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Jean LANGLAIS (1907-1991)
Messe d’Escalquens op. 19 (1935) [7:12]
Folkloric Suite for organ, Op. 77 (1952) - Canzona* [3:24]
Cinq Motets Opp. 3 and 8
Ave mundi gloria (1932) [2:39]
O Salutaris (1932) [1:50]
Tantum ergo (1932) [1:23]
O bone Jesu (1941) [2:02]
Chant litanique (1942) [1:04]
Folkloric Suite for organ, Op. 77 - Cantique* [4:56]
Cantate en l’honneur de Saint Louis-Marie-de Montfort Op. 53 (1947) [6:01]
Incantation pour un Jour Saint Op. 64 (1949)* [4:46]
Trois Prières Op 65 (1949)
Ave verum [1:40]
Ave maris stella [1:59]
Tantum ergo [1:47]
10 Pièces pour orgue, Op 91 (1956) - Pasticcio* [2:30]
Missa in simplicitate Op. 75 (1952) [13:19]
Maîtrise des Bouches-du-Rhône/Samuel Coquard
*Marie-Louise Langlais (organ)
rec. 3-5 October 2007, l’église Saint-Vincent de Roquevaire (Bouches-du-Rhône)
Latin and French texts with English translations included
SOLSTICE SOCD241 [56:40]

Experience Classicsonline

This disc is something of an act of homage to the blind French composer and organist, Jean Langlais. The conductor of the choir, Samuel Coquard, is an evident enthusiast for Langlais’ music and extra interest is generated by the presence at the organ console of the composer’s widow, Marie-Louise Langlais. 

There may be one point of additional interest to this recording. I understand that the eighteenth-century church in which the recording was made has housed, since the late 1990s, a five-manual, 70-stop organ that belonged to the great French organist, Pierre Cochereau. I don’t know if that instrument was used on this recording - no details are given - but the organ makes a wonderfully authentic, reedy French sound. Nowhere is this better illustrated than in the majestic, full-throated account of Incantation pour un Jour Saint. This is by some distance the most familiar piece on the programme and Mme. Langlais sounds as authoritative as you would expect in this imposing piece.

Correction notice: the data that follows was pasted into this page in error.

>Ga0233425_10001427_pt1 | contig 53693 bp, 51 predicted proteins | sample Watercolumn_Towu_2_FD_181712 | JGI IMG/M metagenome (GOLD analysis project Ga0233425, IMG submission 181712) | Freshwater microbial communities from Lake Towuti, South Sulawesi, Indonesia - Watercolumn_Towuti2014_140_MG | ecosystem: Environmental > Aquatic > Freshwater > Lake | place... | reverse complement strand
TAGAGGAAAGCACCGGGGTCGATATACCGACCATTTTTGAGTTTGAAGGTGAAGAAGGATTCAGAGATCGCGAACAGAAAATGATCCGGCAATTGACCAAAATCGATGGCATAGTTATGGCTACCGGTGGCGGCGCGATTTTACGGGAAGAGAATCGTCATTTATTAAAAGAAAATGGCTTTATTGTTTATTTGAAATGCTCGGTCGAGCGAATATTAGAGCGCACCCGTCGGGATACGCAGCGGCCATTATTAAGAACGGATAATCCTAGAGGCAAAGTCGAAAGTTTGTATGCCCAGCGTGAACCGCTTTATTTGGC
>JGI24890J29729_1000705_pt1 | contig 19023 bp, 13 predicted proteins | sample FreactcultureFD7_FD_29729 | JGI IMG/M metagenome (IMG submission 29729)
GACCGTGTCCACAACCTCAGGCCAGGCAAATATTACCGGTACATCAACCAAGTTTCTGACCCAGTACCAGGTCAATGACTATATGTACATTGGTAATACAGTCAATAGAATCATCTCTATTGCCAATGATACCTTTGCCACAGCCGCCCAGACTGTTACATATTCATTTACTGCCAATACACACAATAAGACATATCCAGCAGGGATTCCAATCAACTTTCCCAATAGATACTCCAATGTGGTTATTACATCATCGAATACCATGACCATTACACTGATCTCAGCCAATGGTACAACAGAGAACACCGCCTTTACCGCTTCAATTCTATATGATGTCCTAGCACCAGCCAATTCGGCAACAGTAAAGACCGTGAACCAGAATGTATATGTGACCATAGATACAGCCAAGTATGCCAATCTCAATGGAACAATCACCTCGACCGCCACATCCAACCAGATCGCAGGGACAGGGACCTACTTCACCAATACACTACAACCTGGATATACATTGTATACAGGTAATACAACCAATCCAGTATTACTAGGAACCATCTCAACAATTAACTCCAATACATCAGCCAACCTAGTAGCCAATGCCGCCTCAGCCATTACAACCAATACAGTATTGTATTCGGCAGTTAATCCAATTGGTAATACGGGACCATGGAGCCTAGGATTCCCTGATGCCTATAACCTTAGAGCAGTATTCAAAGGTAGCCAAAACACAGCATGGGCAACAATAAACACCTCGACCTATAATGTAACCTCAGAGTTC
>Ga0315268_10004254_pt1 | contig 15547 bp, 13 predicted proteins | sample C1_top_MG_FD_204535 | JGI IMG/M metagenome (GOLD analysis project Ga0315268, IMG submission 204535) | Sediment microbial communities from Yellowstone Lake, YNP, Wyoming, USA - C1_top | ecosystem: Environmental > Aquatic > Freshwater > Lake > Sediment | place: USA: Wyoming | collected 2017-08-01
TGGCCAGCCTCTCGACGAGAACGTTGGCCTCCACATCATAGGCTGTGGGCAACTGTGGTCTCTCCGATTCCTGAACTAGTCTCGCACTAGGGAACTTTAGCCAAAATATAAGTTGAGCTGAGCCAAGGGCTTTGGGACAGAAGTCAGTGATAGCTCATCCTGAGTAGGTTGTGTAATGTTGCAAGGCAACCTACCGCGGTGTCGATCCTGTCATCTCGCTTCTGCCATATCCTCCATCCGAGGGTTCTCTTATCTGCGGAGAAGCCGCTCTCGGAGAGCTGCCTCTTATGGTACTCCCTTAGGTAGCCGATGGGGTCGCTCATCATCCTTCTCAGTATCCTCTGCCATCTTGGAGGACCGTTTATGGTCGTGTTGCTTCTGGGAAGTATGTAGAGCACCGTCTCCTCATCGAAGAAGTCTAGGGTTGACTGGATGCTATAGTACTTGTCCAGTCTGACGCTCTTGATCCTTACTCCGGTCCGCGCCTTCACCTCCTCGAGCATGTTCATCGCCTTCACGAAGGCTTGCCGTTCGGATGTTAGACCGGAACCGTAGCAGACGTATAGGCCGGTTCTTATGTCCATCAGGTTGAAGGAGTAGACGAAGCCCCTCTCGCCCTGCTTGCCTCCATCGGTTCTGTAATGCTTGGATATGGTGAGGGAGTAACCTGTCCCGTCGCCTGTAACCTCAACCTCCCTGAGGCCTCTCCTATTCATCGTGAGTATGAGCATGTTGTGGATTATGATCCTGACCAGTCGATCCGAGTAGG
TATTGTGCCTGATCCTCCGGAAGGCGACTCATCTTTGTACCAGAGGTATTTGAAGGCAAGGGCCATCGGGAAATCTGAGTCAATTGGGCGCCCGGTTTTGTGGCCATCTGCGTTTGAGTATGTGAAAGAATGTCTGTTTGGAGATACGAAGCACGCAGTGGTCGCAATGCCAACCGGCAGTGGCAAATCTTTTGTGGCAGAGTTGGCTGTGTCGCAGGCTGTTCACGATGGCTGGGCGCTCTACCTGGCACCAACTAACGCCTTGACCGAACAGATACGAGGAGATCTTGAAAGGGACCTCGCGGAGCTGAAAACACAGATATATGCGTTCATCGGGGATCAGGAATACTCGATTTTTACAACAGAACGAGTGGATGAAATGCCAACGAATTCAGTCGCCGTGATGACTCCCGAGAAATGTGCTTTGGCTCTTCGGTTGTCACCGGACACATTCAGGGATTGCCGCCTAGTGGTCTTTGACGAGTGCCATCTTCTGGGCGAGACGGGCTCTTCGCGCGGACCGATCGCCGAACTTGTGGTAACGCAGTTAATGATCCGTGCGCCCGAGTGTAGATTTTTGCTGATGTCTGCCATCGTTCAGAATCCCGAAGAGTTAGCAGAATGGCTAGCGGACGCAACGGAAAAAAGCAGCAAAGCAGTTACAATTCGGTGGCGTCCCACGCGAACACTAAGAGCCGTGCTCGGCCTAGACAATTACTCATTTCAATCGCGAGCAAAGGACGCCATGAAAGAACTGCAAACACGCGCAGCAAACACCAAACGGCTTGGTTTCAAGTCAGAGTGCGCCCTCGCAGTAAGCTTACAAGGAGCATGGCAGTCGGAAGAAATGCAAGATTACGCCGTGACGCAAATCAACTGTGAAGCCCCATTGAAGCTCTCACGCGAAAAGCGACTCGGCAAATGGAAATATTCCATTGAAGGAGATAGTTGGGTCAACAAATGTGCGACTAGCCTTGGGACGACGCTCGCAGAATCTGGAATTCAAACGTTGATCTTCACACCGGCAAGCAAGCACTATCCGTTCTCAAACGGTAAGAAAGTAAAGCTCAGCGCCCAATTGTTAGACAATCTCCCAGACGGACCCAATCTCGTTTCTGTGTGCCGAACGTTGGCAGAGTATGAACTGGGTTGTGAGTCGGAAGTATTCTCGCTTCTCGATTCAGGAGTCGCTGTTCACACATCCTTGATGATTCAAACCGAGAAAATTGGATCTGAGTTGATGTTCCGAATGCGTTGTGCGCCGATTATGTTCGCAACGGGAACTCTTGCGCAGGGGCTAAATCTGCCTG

The other three organ pieces are much more modest in scale and act as suitable interludes between the vocal items. I liked Cantique, which is a delightfully airy and gentle little piece. The Pasticcio is an engagingly humorous offering.
The remainder of the programme offers mainly liturgical music - I’m not sure if Cantate en l’honneur de Saint Louis-Marie-de Montfort can be thus classified. The music is all very well sung by Maîtrise des Bouches-du-Rhône. This is a youth choir, founded in 1994 and directed since 2002 by Samuel Coquard. Twenty-four singers are listed in the booklet of which six are boys. They make a pleasing, fresh and clear sound throughout the programme. So far as I could judge - all the music was new to me - their singing is accurate and there’s most certainly no lack of commitment.
The music itself is appealing, though some of it is modest - by design. That’s certainly the case with the Messe d’Escalquens, which was written at the request of the local parish priest. He wanted a simple, straightforward and brief mass setting and that’s exactly what Langlais delivered. The church at Escalquens, where Langlais was eventually buried, only had a harmonium so the accompaniment was written for that instrument or organ. The Mass, which is a Missa Brevis - it has no Credo - was only rediscovered decades after its composition and was not published until 2007. It’s for two equal voices and is a pleasing, though fairly slight, work.